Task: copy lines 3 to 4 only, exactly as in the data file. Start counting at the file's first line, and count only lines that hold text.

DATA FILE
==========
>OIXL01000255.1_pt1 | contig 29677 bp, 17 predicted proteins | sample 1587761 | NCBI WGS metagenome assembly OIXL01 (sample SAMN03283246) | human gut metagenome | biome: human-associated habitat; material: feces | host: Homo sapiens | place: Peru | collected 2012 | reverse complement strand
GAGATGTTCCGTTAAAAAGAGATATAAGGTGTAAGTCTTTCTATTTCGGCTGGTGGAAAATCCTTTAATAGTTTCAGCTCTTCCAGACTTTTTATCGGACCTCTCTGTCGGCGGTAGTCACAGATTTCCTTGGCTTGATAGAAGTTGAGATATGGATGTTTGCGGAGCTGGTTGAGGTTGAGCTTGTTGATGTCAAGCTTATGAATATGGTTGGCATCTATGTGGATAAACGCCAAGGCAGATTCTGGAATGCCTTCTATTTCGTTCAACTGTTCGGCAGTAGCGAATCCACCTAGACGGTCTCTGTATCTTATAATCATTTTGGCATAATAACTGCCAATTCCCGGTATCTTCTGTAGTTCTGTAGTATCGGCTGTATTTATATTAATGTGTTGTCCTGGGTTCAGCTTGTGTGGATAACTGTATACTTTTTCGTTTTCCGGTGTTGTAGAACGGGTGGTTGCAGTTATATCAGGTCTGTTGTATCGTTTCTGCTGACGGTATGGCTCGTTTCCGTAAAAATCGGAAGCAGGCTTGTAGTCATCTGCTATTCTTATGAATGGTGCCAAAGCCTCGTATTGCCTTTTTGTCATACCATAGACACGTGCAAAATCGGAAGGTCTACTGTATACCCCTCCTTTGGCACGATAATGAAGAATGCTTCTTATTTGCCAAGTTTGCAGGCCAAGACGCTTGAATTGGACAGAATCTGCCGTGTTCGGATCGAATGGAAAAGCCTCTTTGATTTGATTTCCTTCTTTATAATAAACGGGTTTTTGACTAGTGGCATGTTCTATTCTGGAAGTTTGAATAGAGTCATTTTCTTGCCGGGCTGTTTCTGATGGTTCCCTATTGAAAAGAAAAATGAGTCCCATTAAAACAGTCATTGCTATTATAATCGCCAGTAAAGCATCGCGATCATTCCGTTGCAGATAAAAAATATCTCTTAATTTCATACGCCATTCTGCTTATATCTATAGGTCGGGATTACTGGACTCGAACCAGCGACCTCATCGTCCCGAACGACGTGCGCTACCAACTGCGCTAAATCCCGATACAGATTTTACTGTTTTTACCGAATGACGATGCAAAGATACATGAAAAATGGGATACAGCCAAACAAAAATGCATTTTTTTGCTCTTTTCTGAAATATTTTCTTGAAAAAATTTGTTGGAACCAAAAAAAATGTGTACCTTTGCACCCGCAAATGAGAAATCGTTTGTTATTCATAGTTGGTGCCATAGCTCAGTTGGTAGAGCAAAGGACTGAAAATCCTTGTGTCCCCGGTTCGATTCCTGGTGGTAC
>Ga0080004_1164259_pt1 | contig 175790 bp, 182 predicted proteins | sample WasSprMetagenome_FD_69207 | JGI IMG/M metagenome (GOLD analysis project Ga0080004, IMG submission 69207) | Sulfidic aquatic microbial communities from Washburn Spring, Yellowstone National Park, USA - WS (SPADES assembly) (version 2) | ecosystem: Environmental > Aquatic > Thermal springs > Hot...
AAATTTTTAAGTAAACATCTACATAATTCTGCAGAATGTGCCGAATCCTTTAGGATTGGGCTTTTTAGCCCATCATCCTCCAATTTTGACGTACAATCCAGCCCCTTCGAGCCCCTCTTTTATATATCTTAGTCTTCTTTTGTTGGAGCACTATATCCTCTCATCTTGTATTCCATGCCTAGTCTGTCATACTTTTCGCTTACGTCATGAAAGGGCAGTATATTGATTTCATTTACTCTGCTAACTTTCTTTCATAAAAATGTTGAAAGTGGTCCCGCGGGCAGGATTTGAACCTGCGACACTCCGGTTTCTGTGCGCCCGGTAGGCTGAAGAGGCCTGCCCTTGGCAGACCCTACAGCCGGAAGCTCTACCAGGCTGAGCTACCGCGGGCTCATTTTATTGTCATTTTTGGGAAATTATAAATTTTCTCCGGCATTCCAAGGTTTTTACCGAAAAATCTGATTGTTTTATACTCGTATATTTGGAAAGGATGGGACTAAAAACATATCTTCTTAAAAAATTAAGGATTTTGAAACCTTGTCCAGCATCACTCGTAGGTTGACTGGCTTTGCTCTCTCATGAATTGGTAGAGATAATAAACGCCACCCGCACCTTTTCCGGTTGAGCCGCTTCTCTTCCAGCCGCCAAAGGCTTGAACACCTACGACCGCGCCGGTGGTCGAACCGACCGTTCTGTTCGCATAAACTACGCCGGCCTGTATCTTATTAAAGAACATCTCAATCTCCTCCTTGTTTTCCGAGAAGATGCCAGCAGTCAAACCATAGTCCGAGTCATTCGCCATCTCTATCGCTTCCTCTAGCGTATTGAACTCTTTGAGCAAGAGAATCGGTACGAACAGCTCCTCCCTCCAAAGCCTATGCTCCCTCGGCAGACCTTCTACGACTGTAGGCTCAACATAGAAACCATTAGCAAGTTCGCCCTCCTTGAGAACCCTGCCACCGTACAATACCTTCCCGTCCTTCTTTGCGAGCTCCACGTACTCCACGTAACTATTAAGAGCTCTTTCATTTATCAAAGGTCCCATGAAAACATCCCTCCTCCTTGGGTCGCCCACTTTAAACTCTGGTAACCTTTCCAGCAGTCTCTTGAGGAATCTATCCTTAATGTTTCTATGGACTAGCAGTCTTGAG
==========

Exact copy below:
>Ga0080004_1164259_pt1 | contig 175790 bp, 182 predicted proteins | sample WasSprMetagenome_FD_69207 | JGI IMG/M metagenome (GOLD analysis project Ga0080004, IMG submission 69207) | Sulfidic aquatic microbial communities from Washburn Spring, Yellowstone National Park, USA - WS (SPADES assembly) (version 2) | ecosystem: Environmental > Aquatic > Thermal springs > Hot...
AAATTTTTAAGTAAACATCTACATAATTCTGCAGAATGTGCCGAATCCTTTAGGATTGGGCTTTTTAGCCCATCATCCTCCAATTTTGACGTACAATCCAGCCCCTTCGAGCCCCTCTTTTATATATCTTAGTCTTCTTTTGTTGGAGCACTATATCCTCTCATCTTGTATTCCATGCCTAGTCTGTCATACTTTTCGCTTACGTCATGAAAGGGCAGTATATTGATTTCATTTACTCTGCTAACTTTCTTTCATAAAAATGTTGAAAGTGGTCCCGCGGGCAGGATTTGAACCTGCGACACTCCGGTTTCTGTGCGCCCGGTAGGCTGAAGAGGCCTGCCCTTGGCAGACCCTACAGCCGGAAGCTCTACCAGGCTGAGCTACCGCGGGCTCATTTTATTGTCATTTTTGGGAAATTATAAATTTTCTCCGGCATTCCAAGGTTTTTACCGAAAAATCTGATTGTTTTATACTCGTATATTTGGAAAGGATGGGACTAAAAACATATCTTCTTAAAAAATTAAGGATTTTGAAACCTTGTCCAGCATCACTCGTAGGTTGACTGGCTTTGCTCTCTCATGAATTGGTAGAGATAATAAACGCCACCCGCACCTTTTCCGGTTGAGCCGCTTCTCTTCCAGCCGCCAAAGGCTTGAACACCTACGACCGCGCCGGTGGTCGAACCGACCGTTCTGTTCGCATAAACTACGCCGGCCTGTATCTTATTAAAGAACATCTCAATCTCCTCCTTGTTTTCCGAGAAGATGCCAGCAGTCAAACCATAGTCCGAGTCATTCGCCATCTCTATCGCTTCCTCTAGCGTATTGAACTCTTTGAGCAAGAGAATCGGTACGAACAGCTCCTCCCTCCAAAGCCTATGCTCCCTCGGCAGACCTTCTACGACTGTAGGCTCAACATAGAAACCATTAGCAAGTTCGCCCTCCTTGAGAACCCTGCCACCGTACAATACCTTCCCGTCCTTCTTTGCGAGCTCCACGTACTCCACGTAACTATTAAGAGCTCTTTCATTTATCAAAGGTCCCATGAAAACATCCCTCCTCCTTGGGTCGCCCACTTTAAACTCTGGTAACCTTTCCAGCAGTCTCTTGAGGAATCTATCCTTAATGTTTCTATGGACTAGCAGTCTTGAG